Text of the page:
Their prey is of the following; game birds and Egyptian Geese. Reptiles, especially lizards like monitor lizards and snakes, which include Cape cobras, boom slangs, puff adders, green mambas, young black mambas and African Rock Pythons. They also capture mammal prey, hares, hyraxes, mongooses, squirrels, springhares, rats, genets, foxes, baboons, other monkeys, young warthogs, dikdiks, young impala and various other young or small antelope.

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Black-shouldered Kite {Elanus axillaris}

A common, grey and white raptor with a black shoulder. The upper parts are bluish grey, with black wing coverts which appear as a distinctive, black shoulder patch. The under parts are white. There is a small black mask around the eye.
Young birds have a reddish-brown wash on the head and breast and the feathers of the upper parts are tipped white. The bill is short with a sharp, hooked tip to the upper mandible.
The bill is black, while the feet and legs, and the cere (skin at the base of the bill) are bright yellow. The eye is dark red in adult black-shouldered kites and brownish-orange in immature birds.

QUICK FACTS

Habitat: Although found in timbered country, they are mainly birds of the grasslands.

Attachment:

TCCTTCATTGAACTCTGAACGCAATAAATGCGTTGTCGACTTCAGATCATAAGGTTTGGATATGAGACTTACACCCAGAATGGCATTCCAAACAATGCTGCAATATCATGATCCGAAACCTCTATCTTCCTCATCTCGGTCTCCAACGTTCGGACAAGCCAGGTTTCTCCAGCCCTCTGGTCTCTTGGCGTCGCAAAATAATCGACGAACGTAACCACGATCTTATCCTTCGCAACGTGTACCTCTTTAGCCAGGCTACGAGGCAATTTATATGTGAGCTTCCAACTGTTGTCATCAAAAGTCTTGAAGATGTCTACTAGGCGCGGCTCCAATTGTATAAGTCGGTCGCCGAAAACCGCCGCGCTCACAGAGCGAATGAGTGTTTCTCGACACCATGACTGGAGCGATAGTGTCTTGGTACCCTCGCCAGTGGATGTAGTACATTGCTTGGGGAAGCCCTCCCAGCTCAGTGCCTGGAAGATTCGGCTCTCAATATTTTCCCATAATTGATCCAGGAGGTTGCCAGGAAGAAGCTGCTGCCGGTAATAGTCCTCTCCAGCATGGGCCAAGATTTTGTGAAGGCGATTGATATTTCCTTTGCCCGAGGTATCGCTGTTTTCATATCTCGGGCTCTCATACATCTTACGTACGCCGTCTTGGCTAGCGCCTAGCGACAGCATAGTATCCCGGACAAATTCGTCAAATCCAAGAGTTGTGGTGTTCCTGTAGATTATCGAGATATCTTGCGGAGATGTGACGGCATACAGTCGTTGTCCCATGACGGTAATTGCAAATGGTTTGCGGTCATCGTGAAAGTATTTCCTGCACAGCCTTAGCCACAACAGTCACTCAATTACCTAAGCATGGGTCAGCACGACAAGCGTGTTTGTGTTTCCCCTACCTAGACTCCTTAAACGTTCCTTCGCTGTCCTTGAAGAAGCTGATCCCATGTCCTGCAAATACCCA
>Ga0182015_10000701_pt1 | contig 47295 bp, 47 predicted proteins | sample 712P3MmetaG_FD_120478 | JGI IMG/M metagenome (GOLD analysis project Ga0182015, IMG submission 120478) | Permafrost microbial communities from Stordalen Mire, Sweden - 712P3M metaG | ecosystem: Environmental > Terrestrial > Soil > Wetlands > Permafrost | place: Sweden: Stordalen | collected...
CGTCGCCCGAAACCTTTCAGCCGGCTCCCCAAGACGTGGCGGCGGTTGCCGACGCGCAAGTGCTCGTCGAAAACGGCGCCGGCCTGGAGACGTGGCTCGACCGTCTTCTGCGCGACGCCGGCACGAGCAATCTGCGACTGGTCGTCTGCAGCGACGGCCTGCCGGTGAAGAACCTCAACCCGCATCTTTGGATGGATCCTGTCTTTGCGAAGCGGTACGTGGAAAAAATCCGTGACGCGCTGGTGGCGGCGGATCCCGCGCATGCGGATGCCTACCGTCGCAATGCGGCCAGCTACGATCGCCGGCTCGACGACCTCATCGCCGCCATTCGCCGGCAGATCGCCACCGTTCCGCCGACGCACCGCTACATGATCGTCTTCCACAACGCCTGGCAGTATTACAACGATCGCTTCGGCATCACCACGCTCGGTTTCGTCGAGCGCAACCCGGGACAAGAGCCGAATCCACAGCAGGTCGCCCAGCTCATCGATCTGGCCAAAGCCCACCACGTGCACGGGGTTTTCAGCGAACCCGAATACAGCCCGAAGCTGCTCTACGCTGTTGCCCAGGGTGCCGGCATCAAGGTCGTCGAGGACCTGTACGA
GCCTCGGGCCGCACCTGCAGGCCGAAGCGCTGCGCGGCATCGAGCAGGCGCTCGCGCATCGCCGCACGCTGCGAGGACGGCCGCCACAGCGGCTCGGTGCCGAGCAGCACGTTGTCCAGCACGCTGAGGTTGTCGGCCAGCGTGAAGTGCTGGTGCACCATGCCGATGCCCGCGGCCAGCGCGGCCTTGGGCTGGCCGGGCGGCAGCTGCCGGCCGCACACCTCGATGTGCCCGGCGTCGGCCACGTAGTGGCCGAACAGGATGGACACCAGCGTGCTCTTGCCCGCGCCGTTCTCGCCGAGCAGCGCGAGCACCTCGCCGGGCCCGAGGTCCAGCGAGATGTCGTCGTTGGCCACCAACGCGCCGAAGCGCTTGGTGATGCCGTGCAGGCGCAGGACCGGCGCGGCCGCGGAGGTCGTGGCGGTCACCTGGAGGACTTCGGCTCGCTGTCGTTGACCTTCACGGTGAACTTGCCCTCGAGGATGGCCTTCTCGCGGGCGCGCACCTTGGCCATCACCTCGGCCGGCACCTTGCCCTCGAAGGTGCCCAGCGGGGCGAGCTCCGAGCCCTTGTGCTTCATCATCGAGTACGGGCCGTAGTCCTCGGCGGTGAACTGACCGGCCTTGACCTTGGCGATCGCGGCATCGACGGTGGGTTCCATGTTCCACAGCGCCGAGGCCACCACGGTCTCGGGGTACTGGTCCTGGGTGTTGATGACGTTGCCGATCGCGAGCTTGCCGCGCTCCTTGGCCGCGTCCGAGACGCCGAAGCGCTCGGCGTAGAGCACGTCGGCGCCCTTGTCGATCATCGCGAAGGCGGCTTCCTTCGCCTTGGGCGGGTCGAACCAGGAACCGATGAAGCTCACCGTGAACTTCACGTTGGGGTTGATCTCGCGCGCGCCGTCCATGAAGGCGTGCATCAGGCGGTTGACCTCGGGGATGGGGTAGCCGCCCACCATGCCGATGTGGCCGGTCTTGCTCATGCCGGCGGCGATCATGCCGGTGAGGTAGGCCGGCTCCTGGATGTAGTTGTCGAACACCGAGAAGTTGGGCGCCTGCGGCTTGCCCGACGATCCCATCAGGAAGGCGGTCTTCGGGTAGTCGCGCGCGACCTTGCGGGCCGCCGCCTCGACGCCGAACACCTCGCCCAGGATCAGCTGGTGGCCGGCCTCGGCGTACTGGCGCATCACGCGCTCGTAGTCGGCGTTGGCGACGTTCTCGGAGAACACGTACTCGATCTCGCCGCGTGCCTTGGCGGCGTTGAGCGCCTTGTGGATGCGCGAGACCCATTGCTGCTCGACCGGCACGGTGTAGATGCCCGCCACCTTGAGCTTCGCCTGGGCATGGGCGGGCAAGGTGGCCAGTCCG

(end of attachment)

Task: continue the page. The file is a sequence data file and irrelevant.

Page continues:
Size: Length: 35 to 38 cm Wingspan: Between 80 and 95 cm.
Diet Description: Insects, rodents and small birds.
Socialisation: Able to hunt by hovering on upturned wings about 50 meters above the ground. When prey is sighted, the kite "parachutes" gracefully straight down into the grass. Black-shouldered Kites are highly nomadic – moving about in search of prey.

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Bird of Prey… The Greater Kestrel.. a falconry bird..

The Greater Kestrel or White-eyed Kestrel (Falco rupicoloides) is a bird of prey belonging to the falcon family. It is one of the largest kestrels and is found in open country in southern and eastern Africa.

The bird is 29–37 cm long with a wingspan of 68–84 cm.

The species is usually silent but has a shrill, repeated call.

The Greater Kestrel usually hunts from an exposed perch such as a tree or rock. It also hovers like several other kestrels. It feeds mainly on invertebrates such as grasshoppers, termites, and beetles. It also takes lizards and sometimes small birds, mammals and snakes. It mainly catches prey on the ground. It is attracted to fires where it catches insects and other prey as they flee from the flames. Excess food may be cached underneath vegetation or stones.

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And I thought I’d play around with one and make it a pencil sketch…. here’s the result…